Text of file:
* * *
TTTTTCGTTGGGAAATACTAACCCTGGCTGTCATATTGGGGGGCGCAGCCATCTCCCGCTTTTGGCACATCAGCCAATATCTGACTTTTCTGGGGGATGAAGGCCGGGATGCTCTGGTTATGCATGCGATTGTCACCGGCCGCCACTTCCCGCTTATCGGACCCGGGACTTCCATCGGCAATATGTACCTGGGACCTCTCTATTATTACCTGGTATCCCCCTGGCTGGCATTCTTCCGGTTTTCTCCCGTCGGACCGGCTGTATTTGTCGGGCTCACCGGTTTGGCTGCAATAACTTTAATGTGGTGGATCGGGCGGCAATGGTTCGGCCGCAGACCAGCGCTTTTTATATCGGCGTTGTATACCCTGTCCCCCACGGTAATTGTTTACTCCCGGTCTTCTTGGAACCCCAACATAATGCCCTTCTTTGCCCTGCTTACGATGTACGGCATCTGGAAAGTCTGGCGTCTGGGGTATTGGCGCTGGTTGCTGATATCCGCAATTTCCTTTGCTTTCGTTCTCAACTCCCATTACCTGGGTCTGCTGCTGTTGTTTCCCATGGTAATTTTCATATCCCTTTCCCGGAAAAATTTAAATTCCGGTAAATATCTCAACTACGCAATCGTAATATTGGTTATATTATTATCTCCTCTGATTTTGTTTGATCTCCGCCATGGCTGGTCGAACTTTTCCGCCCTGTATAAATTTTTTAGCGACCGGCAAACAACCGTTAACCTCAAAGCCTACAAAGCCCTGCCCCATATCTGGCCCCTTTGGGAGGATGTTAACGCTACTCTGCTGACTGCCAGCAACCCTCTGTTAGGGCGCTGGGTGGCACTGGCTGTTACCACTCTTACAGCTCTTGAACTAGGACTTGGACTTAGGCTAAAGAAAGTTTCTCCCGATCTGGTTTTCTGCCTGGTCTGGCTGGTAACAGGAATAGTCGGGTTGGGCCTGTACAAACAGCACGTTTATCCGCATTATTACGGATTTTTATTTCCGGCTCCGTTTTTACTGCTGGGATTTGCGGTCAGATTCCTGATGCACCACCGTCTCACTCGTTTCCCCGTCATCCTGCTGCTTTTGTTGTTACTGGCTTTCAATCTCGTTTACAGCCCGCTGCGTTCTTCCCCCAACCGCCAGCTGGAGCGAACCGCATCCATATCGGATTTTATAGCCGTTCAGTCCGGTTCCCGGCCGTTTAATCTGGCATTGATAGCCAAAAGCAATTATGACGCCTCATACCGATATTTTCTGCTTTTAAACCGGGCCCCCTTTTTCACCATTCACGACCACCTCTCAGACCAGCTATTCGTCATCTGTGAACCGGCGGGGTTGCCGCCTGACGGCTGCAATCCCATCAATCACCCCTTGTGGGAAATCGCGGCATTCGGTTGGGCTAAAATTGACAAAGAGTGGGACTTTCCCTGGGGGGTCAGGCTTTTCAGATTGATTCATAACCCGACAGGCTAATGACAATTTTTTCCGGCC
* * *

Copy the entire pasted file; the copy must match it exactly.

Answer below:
TTTTTCGTTGGGAAATACTAACCCTGGCTGTCATATTGGGGGGCGCAGCCATCTCCCGCTTTTGGCACATCAGCCAATATCTGACTTTTCTGGGGGATGAAGGCCGGGATGCTCTGGTTATGCATGCGATTGTCACCGGCCGCCACTTCCCGCTTATCGGACCCGGGACTTCCATCGGCAATATGTACCTGGGACCTCTCTATTATTACCTGGTATCCCCCTGGCTGGCATTCTTCCGGTTTTCTCCCGTCGGACCGGCTGTATTTGTCGGGCTCACCGGTTTGGCTGCAATAACTTTAATGTGGTGGATCGGGCGGCAATGGTTCGGCCGCAGACCAGCGCTTTTTATATCGGCGTTGTATACCCTGTCCCCCACGGTAATTGTTTACTCCCGGTCTTCTTGGAACCCCAACATAATGCCCTTCTTTGCCCTGCTTACGATGTACGGCATCTGGAAAGTCTGGCGTCTGGGGTATTGGCGCTGGTTGCTGATATCCGCAATTTCCTTTGCTTTCGTTCTCAACTCCCATTACCTGGGTCTGCTGCTGTTGTTTCCCATGGTAATTTTCATATCCCTTTCCCGGAAAAATTTAAATTCCGGTAAATATCTCAACTACGCAATCGTAATATTGGTTATATTATTATCTCCTCTGATTTTGTTTGATCTCCGCCATGGCTGGTCGAACTTTTCCGCCCTGTATAAATTTTTTAGCGACCGGCAAACAACCGTTAACCTCAAAGCCTACAAAGCCCTGCCCCATATCTGGCCCCTTTGGGAGGATGTTAACGCTACTCTGCTGACTGCCAGCAACCCTCTGTTAGGGCGCTGGGTGGCACTGGCTGTTACCACTCTTACAGCTCTTGAACTAGGACTTGGACTTAGGCTAAAGAAAGTTTCTCCCGATCTGGTTTTCTGCCTGGTCTGGCTGGTAACAGGAATAGTCGGGTTGGGCCTGTACAAACAGCACGTTTATCCGCATTATTACGGATTTTTATTTCCGGCTCCGTTTTTACTGCTGGGATTTGCGGTCAGATTCCTGATGCACCACCGTCTCACTCGTTTCCCCGTCATCCTGCTGCTTTTGTTGTTACTGGCTTTCAATCTCGTTTACAGCCCGCTGCGTTCTTCCCCCAACCGCCAGCTGGAGCGAACCGCATCCATATCGGATTTTATAGCCGTTCAGTCCGGTTCCCGGCCGTTTAATCTGGCATTGATAGCCAAAAGCAATTATGACGCCTCATACCGATATTTTCTGCTTTTAAACCGGGCCCCCTTTTTCACCATTCACGACCACCTCTCAGACCAGCTATTCGTCATCTGTGAACCGGCGGGGTTGCCGCCTGACGGCTGCAATCCCATCAATCACCCCTTGTGGGAAATCGCGGCATTCGGTTGGGCTAAAATTGACAAAGAGTGGGACTTTCCCTGGGGGGTCAGGCTTTTCAGATTGATTCATAACCCGACAGGCTAATGACAATTTTTTCCGGCC